When the first line of a play about an Arctic expedition is a toast “to our absent friends,” one does not expect a happy ending. Yet the predictable storyline receives depth and energy when rendered through songs, chants, and ballads.

The Yale Cabaret kicks off its 2011 season this weekend with “Erebus and Terror: Songs of Ghosts and Dreams,” written by an ensemble of Yale School of Drama students and directed by Devin Brain DRA ’11. The show opens on a lone sailor performing a simple elegy for the ill-fated Franklin expedition, which disappeared while seeking the Northwest Passage. As his voice is accompanied by an increasing number of unseen voices, the song seems to evoke the spirits of the lost souls.

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Much of the play is performed through songs, ranging from melancholic Irish ballads to drunken-sailor shanties featuring vulgar lyrics and nasty images (one mentions “menstrual stew”). The actors’ singing captured the emotional experience present in the lyrics. Mrs. Franklin (Alexandra Hendrikson DRA ’11, who also conceived the idea for the play) convincingly embodies the anguish caused by the disappearance of her husband and his crew. She sings the phrase “Blow, winds,” repeatedly, but every repetition carries a new and different emotional resonance. At the end of the scene, she lights a match and then blows it out, the wafting smoke smoothly transporting us to the cabin of the HMS Erebus just as it departs from England.

Although the play has a somber plot, Lieutenant Downing (Max Gordon Moore DRA ’11) provides the audience moments of levity and laughter through dry British humor, while the cynical ex-convict Ferry (Ben Horner DRA ’11) occasionally pokes fun at Paddy (Stéphanie Hayes DRA ’11), an overenthusiastic Irishman on board. There is also a brief scene taken from “A Midsummer Night’s Dream,” when Oxford the sailor (Andrew Z. Kelsey DRA ’11) plays the role of Titania the fairy queen falling in love with a donkey (in other words, a sailor with sock ears). Through these brief humorous scenes and small conversations, the crew members reveal their distinct personalities, but the audience does not learn more about their histories and must settle for snippets of their pasts.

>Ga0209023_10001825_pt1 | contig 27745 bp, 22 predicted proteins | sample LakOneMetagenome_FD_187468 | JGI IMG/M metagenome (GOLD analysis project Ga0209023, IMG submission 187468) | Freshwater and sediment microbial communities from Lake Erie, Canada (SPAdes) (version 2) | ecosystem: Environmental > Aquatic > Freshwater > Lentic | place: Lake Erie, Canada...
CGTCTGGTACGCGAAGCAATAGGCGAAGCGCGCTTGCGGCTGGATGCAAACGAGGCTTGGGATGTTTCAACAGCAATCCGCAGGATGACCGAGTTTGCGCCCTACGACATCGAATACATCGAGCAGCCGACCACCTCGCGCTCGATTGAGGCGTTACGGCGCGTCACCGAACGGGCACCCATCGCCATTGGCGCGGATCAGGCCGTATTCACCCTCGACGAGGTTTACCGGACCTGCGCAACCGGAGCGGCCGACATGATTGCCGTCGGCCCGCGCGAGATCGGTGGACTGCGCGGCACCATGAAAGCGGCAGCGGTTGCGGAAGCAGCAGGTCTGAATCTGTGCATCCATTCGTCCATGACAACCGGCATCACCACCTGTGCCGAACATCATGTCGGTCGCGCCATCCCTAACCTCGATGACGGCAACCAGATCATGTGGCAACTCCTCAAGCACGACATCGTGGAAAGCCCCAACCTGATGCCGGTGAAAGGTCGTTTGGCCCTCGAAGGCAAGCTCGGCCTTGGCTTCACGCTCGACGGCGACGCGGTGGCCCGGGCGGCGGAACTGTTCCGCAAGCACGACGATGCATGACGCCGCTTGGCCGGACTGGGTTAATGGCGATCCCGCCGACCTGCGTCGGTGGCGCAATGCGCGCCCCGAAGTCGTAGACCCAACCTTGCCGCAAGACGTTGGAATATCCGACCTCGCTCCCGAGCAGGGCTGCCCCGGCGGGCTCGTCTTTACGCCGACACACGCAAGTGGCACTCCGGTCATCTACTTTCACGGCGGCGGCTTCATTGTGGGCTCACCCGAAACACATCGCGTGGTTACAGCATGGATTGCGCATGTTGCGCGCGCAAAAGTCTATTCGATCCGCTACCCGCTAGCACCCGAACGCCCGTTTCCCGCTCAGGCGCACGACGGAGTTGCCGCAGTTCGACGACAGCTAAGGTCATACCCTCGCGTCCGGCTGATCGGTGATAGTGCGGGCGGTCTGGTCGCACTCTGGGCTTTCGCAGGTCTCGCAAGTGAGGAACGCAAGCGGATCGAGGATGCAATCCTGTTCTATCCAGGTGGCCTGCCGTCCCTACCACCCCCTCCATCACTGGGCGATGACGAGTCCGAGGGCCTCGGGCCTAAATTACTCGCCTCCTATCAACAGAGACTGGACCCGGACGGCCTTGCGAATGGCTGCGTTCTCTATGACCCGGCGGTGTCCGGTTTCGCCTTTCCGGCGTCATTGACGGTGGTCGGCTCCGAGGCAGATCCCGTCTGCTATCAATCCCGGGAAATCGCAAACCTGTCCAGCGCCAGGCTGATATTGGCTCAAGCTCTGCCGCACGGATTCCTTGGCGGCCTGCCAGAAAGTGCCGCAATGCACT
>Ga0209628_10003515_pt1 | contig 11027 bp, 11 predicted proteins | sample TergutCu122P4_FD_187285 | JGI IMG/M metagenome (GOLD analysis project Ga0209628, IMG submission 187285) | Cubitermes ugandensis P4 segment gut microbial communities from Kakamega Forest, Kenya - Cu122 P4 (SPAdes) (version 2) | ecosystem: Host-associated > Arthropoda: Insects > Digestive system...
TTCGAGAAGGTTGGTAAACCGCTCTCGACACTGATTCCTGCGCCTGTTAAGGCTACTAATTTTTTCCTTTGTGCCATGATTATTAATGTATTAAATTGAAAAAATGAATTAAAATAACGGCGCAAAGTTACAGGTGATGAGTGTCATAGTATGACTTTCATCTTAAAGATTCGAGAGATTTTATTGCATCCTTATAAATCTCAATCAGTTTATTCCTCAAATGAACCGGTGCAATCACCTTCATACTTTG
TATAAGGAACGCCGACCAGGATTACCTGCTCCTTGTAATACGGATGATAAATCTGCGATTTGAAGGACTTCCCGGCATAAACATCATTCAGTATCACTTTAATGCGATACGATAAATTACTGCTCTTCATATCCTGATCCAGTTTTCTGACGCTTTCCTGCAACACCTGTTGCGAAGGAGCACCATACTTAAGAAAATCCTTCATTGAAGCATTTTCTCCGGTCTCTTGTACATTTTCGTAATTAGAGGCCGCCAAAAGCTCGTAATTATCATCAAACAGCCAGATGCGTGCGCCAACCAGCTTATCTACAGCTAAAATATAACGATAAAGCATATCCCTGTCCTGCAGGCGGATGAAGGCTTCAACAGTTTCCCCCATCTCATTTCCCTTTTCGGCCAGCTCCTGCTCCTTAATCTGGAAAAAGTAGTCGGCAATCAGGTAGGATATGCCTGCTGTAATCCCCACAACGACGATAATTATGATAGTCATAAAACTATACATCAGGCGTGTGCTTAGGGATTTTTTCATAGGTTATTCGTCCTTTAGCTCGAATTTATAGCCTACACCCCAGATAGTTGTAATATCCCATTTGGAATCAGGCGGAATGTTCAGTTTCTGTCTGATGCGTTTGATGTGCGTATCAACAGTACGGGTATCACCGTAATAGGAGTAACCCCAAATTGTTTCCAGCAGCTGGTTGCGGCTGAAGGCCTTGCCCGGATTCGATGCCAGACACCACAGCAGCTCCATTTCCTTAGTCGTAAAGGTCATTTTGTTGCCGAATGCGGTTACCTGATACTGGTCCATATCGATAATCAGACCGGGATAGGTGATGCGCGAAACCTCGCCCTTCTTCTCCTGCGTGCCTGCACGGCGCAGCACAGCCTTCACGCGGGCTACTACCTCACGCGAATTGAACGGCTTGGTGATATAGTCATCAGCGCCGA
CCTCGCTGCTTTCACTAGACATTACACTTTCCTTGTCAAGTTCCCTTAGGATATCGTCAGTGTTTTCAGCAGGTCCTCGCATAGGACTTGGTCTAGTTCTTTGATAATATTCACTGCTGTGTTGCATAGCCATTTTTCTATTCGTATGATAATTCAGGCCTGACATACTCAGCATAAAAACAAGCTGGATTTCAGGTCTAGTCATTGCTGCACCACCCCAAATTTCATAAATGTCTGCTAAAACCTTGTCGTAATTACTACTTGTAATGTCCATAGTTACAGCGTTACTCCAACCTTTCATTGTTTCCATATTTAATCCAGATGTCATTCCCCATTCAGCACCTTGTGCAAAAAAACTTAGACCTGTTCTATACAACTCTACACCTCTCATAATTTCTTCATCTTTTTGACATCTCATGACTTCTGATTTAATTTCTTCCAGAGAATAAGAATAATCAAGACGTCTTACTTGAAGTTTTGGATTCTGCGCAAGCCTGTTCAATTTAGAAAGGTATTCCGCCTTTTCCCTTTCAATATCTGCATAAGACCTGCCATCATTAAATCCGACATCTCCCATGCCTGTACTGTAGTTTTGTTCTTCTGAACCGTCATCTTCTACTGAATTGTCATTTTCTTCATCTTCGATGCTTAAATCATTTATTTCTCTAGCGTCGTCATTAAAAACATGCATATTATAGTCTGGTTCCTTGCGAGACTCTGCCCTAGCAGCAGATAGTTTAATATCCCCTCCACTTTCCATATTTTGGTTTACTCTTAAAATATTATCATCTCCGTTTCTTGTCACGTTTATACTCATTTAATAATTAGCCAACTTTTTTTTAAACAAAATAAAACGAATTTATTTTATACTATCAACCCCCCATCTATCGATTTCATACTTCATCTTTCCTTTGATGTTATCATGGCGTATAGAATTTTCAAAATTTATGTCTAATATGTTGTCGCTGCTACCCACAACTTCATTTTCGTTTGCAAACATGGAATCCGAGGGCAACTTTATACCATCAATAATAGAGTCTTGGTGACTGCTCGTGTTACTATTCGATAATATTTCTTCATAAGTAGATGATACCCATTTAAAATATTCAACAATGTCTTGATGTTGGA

All levity and digression stop immediately, however, at the sound of the whistle, which serves as the maritime death toll. The passing of each sailor is symbolized by a fellow sailor carrying the dead man’s boots. The first death does not give much reason for worry; after all, death at sea is not uncommon. Once the captain dies, however, the sailors’ nightly song praising the Lord becomes ever more somber as the number of orphaned boots steadily grows.

Hendrikson embodies many different roles, but is always dressed as Mrs. Franklin, either as the captain’s wife fervently writing letters inquiring about her husband’s fate, or as the narrator contextualizing the scene onstage. The latter role, however, distracted from the main action on the ship and felt superfluous. Seeing Hendrikson take on the persona of a siren was unexpected but effective, and the role added a Homeric allusion to the already numerous allusions in the play, including references to “The Rime of the Ancient Mariner” and the Bible (which is used to justify a particularly gruesome decision).

Watching the play, one feels as though she is already at the wake (or the Irish wake at times) looking back on the experience, as if the audience is a ghostly presence observing the downfall of the Franklin expedition. But due to the predictability of the storyline, the end fell flat despite the creativity of the songs. One does not feel the deep sorrow that Mrs. Franklin suffers through the ten years during which she searched for her husband, perhaps because the play itself does not successfully portray the passage of time; it felt as if the expedition and the discovery of its remains took place one after the other.

The songs in “Erebus” provide bursts of vitality, but when the music fades, so does the ensemble’s innovative spirit, leaving the audience cold.

“Erebus and Terror” runs through Saturday at the Yale Cabaret.